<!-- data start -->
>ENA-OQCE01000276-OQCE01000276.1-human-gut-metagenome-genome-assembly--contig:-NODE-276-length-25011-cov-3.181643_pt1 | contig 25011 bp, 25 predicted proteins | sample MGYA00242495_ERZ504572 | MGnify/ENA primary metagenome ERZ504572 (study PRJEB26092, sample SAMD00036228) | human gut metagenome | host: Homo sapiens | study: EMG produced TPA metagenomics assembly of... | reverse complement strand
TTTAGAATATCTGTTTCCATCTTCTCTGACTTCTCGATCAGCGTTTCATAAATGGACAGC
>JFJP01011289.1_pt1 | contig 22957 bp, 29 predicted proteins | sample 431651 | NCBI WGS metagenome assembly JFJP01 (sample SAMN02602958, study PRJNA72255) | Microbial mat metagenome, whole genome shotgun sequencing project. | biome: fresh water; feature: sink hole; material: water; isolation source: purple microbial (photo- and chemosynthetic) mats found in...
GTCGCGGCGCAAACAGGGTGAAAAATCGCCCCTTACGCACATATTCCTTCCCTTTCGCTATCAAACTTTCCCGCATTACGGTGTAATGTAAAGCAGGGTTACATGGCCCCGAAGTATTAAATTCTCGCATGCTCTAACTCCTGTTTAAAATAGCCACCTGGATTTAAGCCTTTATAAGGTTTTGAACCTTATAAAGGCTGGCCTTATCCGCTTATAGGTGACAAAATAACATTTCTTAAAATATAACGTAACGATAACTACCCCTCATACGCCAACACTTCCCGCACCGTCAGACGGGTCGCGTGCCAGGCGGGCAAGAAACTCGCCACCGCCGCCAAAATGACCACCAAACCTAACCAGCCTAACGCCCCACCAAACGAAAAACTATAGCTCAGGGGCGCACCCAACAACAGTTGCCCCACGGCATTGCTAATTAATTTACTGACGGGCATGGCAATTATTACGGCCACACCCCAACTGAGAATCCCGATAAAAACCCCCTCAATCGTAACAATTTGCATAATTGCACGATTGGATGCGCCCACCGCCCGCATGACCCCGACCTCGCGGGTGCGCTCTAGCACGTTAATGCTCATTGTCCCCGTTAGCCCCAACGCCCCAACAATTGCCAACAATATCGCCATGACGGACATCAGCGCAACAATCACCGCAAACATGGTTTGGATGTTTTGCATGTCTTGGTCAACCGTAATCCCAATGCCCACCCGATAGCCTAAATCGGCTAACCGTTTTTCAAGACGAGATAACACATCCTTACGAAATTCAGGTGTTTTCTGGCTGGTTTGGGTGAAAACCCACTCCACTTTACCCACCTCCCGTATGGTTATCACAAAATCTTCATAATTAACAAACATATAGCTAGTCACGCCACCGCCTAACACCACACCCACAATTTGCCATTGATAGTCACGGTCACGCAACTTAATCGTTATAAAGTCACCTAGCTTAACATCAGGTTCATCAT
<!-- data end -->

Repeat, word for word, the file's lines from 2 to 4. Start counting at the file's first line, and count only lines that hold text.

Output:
TTTAGAATATCTGTTTCCATCTTCTCTGACTTCTCGATCAGCGTTTCATAAATGGACAGC
>JFJP01011289.1_pt1 | contig 22957 bp, 29 predicted proteins | sample 431651 | NCBI WGS metagenome assembly JFJP01 (sample SAMN02602958, study PRJNA72255) | Microbial mat metagenome, whole genome shotgun sequencing project. | biome: fresh water; feature: sink hole; material: water; isolation source: purple microbial (photo- and chemosynthetic) mats found in...
GTCGCGGCGCAAACAGGGTGAAAAATCGCCCCTTACGCACATATTCCTTCCCTTTCGCTATCAAACTTTCCCGCATTACGGTGTAATGTAAAGCAGGGTTACATGGCCCCGAAGTATTAAATTCTCGCATGCTCTAACTCCTGTTTAAAATAGCCACCTGGATTTAAGCCTTTATAAGGTTTTGAACCTTATAAAGGCTGGCCTTATCCGCTTATAGGTGACAAAATAACATTTCTTAAAATATAACGTAACGATAACTACCCCTCATACGCCAACACTTCCCGCACCGTCAGACGGGTCGCGTGCCAGGCGGGCAAGAAACTCGCCACCGCCGCCAAAATGACCACCAAACCTAACCAGCCTAACGCCCCACCAAACGAAAAACTATAGCTCAGGGGCGCACCCAACAACAGTTGCCCCACGGCATTGCTAATTAATTTACTGACGGGCATGGCAATTATTACGGCCACACCCCAACTGAGAATCCCGATAAAAACCCCCTCAATCGTAACAATTTGCATAATTGCACGATTGGATGCGCCCACCGCCCGCATGACCCCGACCTCGCGGGTGCGCTCTAGCACGTTAATGCTCATTGTCCCCGTTAGCCCCAACGCCCCAACAATTGCCAACAATATCGCCATGACGGACATCAGCGCAACAATCACCGCAAACATGGTTTGGATGTTTTGCATGTCTTGGTCAACCGTAATCCCAATGCCCACCCGATAGCCTAAATCGGCTAACCGTTTTTCAAGACGAGATAACACATCCTTACGAAATTCAGGTGTTTTCTGGCTGGTTTGGGTGAAAACCCACTCCACTTTACCCACCTCCCGTATGGTTATCACAAAATCTTCATAATTAACAAACATATAGCTAGTCACGCCACCGCCTAACACCACACCCACAATTTGCCATTGATAGTCACGGTCACGCAACTTAATCGTTATAAAGTCACCTAGCTTAACATCAGGTTCATCAT